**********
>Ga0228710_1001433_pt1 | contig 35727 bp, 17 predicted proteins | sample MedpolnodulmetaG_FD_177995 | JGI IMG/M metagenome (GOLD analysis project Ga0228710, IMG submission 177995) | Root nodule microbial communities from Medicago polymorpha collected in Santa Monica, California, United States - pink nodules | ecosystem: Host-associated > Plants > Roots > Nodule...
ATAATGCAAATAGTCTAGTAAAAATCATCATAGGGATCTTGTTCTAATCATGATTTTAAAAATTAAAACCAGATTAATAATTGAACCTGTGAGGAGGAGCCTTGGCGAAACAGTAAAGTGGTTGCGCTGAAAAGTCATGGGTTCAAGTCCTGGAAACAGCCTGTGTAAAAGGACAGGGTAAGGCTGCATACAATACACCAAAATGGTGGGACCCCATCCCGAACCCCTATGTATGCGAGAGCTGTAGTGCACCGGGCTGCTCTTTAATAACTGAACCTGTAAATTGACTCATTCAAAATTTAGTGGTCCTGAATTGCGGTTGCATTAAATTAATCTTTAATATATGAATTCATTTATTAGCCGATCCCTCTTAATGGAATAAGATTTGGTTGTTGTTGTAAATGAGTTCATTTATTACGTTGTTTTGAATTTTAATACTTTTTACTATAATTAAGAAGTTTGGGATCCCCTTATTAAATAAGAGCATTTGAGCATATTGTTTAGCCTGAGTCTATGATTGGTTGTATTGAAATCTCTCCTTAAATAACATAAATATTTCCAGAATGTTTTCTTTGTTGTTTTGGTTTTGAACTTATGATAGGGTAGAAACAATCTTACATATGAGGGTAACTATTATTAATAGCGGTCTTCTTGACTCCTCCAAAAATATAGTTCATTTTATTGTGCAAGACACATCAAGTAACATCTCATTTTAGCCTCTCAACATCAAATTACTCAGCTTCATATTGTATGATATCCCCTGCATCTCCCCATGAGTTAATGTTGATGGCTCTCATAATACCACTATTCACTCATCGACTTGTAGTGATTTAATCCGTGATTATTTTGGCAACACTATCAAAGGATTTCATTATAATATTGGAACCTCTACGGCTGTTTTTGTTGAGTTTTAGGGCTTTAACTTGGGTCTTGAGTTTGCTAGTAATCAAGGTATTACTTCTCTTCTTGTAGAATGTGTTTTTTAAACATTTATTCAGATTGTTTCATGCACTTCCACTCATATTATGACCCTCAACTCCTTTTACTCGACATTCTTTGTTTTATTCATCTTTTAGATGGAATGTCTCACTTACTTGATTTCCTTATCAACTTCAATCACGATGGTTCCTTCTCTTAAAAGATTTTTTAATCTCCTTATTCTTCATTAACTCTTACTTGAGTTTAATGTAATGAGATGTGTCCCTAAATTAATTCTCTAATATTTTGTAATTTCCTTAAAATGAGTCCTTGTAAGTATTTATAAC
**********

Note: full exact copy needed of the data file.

>Ga0228710_1001433_pt1 | contig 35727 bp, 17 predicted proteins | sample MedpolnodulmetaG_FD_177995 | JGI IMG/M metagenome (GOLD analysis project Ga0228710, IMG submission 177995) | Root nodule microbial communities from Medicago polymorpha collected in Santa Monica, California, United States - pink nodules | ecosystem: Host-associated > Plants > Roots > Nodule...
ATAATGCAAATAGTCTAGTAAAAATCATCATAGGGATCTTGTTCTAATCATGATTTTAAAAATTAAAACCAGATTAATAATTGAACCTGTGAGGAGGAGCCTTGGCGAAACAGTAAAGTGGTTGCGCTGAAAAGTCATGGGTTCAAGTCCTGGAAACAGCCTGTGTAAAAGGACAGGGTAAGGCTGCATACAATACACCAAAATGGTGGGACCCCATCCCGAACCCCTATGTATGCGAGAGCTGTAGTGCACCGGGCTGCTCTTTAATAACTGAACCTGTAAATTGACTCATTCAAAATTTAGTGGTCCTGAATTGCGGTTGCATTAAATTAATCTTTAATATATGAATTCATTTATTAGCCGATCCCTCTTAATGGAATAAGATTTGGTTGTTGTTGTAAATGAGTTCATTTATTACGTTGTTTTGAATTTTAATACTTTTTACTATAATTAAGAAGTTTGGGATCCCCTTATTAAATAAGAGCATTTGAGCATATTGTTTAGCCTGAGTCTATGATTGGTTGTATTGAAATCTCTCCTTAAATAACATAAATATTTCCAGAATGTTTTCTTTGTTGTTTTGGTTTTGAACTTATGATAGGGTAGAAACAATCTTACATATGAGGGTAACTATTATTAATAGCGGTCTTCTTGACTCCTCCAAAAATATAGTTCATTTTATTGTGCAAGACACATCAAGTAACATCTCATTTTAGCCTCTCAACATCAAATTACTCAGCTTCATATTGTATGATATCCCCTGCATCTCCCCATGAGTTAATGTTGATGGCTCTCATAATACCACTATTCACTCATCGACTTGTAGTGATTTAATCCGTGATTATTTTGGCAACACTATCAAAGGATTTCATTATAATATTGGAACCTCTACGGCTGTTTTTGTTGAGTTTTAGGGCTTTAACTTGGGTCTTGAGTTTGCTAGTAATCAAGGTATTACTTCTCTTCTTGTAGAATGTGTTTTTTAAACATTTATTCAGATTGTTTCATGCACTTCCACTCATATTATGACCCTCAACTCCTTTTACTCGACATTCTTTGTTTTATTCATCTTTTAGATGGAATGTCTCACTTACTTGATTTCCTTATCAACTTCAATCACGATGGTTCCTTCTCTTAAAAGATTTTTTAATCTCCTTATTCTTCATTAACTCTTACTTGAGTTTAATGTAATGAGATGTGTCCCTAAATTAATTCTCTAATATTTTGTAATTTCCTTAAAATGAGTCCTTGTAAGTATTTATAAC